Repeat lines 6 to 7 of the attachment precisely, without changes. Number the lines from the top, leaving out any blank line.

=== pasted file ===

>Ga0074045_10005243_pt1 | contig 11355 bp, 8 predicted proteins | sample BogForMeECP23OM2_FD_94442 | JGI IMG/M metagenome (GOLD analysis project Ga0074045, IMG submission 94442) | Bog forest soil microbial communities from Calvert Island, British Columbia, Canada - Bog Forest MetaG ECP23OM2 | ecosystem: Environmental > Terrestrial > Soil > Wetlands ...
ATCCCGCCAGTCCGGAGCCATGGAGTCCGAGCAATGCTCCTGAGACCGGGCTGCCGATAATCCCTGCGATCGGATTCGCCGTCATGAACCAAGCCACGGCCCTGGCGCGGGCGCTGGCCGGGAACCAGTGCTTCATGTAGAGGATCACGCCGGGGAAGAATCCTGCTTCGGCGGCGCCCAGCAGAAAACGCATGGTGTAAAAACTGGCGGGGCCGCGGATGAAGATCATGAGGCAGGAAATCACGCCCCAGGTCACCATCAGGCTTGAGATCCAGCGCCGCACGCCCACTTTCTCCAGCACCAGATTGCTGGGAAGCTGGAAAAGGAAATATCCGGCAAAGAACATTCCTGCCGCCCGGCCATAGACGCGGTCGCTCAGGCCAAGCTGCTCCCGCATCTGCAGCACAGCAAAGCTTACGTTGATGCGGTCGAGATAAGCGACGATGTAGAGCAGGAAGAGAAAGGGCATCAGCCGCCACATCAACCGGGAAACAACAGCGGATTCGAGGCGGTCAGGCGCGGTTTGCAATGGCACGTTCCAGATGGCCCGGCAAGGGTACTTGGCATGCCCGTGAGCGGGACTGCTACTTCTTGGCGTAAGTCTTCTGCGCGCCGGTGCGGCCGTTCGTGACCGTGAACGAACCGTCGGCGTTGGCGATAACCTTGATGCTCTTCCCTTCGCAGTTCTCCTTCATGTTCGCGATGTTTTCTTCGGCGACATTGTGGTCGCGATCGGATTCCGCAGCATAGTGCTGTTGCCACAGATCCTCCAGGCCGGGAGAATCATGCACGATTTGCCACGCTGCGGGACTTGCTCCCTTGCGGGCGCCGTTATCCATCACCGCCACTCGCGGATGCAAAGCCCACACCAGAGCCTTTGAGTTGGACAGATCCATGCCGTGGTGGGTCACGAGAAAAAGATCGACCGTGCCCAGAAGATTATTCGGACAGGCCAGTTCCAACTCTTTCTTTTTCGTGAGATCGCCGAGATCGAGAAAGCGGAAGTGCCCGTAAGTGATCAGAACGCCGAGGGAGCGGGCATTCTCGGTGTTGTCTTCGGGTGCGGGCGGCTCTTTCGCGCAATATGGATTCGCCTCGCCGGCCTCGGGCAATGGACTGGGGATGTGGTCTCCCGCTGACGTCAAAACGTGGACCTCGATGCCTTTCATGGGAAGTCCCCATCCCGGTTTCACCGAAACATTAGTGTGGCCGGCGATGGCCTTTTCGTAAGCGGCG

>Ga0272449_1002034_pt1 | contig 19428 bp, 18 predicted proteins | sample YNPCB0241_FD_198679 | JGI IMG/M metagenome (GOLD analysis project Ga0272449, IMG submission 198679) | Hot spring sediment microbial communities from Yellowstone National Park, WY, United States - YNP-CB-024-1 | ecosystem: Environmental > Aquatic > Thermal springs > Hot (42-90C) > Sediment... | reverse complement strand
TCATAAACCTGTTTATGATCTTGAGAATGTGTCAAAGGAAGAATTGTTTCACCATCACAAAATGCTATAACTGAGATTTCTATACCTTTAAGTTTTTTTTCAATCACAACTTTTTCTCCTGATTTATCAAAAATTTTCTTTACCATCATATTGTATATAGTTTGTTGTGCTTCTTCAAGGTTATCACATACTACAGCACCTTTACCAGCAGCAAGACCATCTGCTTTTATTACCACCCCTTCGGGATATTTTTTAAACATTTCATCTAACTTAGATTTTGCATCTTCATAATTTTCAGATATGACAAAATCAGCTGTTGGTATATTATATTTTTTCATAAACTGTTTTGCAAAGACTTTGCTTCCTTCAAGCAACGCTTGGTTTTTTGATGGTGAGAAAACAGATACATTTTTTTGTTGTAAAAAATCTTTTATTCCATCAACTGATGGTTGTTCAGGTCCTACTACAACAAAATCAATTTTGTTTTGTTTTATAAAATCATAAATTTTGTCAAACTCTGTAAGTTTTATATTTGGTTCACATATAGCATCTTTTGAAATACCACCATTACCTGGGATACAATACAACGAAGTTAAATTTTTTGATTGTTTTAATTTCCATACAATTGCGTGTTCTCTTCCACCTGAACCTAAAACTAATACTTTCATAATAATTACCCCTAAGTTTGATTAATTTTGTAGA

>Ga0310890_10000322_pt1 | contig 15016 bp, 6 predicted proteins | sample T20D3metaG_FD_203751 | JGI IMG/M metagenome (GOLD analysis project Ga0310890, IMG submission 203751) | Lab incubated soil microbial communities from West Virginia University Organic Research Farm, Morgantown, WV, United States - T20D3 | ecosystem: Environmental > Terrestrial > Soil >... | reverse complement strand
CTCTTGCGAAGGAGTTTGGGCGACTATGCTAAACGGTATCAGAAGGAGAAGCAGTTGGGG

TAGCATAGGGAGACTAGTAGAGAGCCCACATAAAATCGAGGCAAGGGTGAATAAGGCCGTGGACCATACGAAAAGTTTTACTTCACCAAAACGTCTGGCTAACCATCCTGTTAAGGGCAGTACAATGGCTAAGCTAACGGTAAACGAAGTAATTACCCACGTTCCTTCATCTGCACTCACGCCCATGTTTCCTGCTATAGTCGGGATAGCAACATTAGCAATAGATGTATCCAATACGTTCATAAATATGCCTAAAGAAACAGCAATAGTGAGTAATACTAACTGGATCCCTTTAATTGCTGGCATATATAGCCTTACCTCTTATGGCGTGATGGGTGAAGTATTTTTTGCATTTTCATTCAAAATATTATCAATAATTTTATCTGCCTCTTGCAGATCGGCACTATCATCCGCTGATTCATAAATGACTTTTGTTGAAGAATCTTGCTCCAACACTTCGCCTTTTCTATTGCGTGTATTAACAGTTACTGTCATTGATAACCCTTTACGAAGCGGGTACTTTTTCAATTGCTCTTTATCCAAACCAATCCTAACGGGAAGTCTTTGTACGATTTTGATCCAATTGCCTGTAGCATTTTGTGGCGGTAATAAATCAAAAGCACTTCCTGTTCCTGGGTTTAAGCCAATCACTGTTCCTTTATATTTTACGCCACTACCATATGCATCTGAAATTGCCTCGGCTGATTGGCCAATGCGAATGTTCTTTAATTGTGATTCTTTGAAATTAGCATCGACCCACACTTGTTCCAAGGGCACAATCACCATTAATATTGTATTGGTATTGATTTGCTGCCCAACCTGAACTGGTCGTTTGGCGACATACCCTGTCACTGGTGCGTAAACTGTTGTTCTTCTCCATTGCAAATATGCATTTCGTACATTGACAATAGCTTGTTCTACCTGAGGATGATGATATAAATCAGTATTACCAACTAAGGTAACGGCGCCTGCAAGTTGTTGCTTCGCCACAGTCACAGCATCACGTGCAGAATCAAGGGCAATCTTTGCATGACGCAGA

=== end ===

CTCTTGCGAAGGAGTTTGGGCGACTATGCTAAACGGTATCAGAAGGAGAAGCAGTTGGGG

TAGCATAGGGAGACTAGTAGAGAGCCCACATAAAATCGAGGCAAGGGTGAATAAGGCCGTGGACCATACGAAAAGTTTTACTTCACCAAAACGTCTGGCTAACCATCCTGTTAAGGGCAGTACAATGGCTAAGCTAACGGTAAACGAAGTAATTACCCACGTTCCTTCATCTGCACTCACGCCCATGTTTCCTGCTATAGTCGGGATAGCAACATTAGCAATAGATGTATCCAATACGTTCATAAATATGCCTAAAGAAACAGCAATAGTGAGTAATACTAACTGGATCCCTTTAATTGCTGGCATATATAGCCTTACCTCTTATGGCGTGATGGGTGAAGTATTTTTTGCATTTTCATTCAAAATATTATCAATAATTTTATCTGCCTCTTGCAGATCGGCACTATCATCCGCTGATTCATAAATGACTTTTGTTGAAGAATCTTGCTCCAACACTTCGCCTTTTCTATTGCGTGTATTAACAGTTACTGTCATTGATAACCCTTTACGAAGCGGGTACTTTTTCAATTGCTCTTTATCCAAACCAATCCTAACGGGAAGTCTTTGTACGATTTTGATCCAATTGCCTGTAGCATTTTGTGGCGGTAATAAATCAAAAGCACTTCCTGTTCCTGGGTTTAAGCCAATCACTGTTCCTTTATATTTTACGCCACTACCATATGCATCTGAAATTGCCTCGGCTGATTGGCCAATGCGAATGTTCTTTAATTGTGATTCTTTGAAATTAGCATCGACCCACACTTGTTCCAAGGGCACAATCACCATTAATATTGTATTGGTATTGATTTGCTGCCCAACCTGAACTGGTCGTTTGGCGACATACCCTGTCACTGGTGCGTAAACTGTTGTTCTTCTCCATTGCAAATATGCATTTCGTACATTGACAATAGCTTGTTCTACCTGAGGATGATGATATAAATCAGTATTACCAACTAAGGTAACGGCGCCTGCAAGTTGTTGCTTCGCCACAGTCACAGCATCACGTGCAGAATCAAGGGCAATCTTTGCATGACGCAGA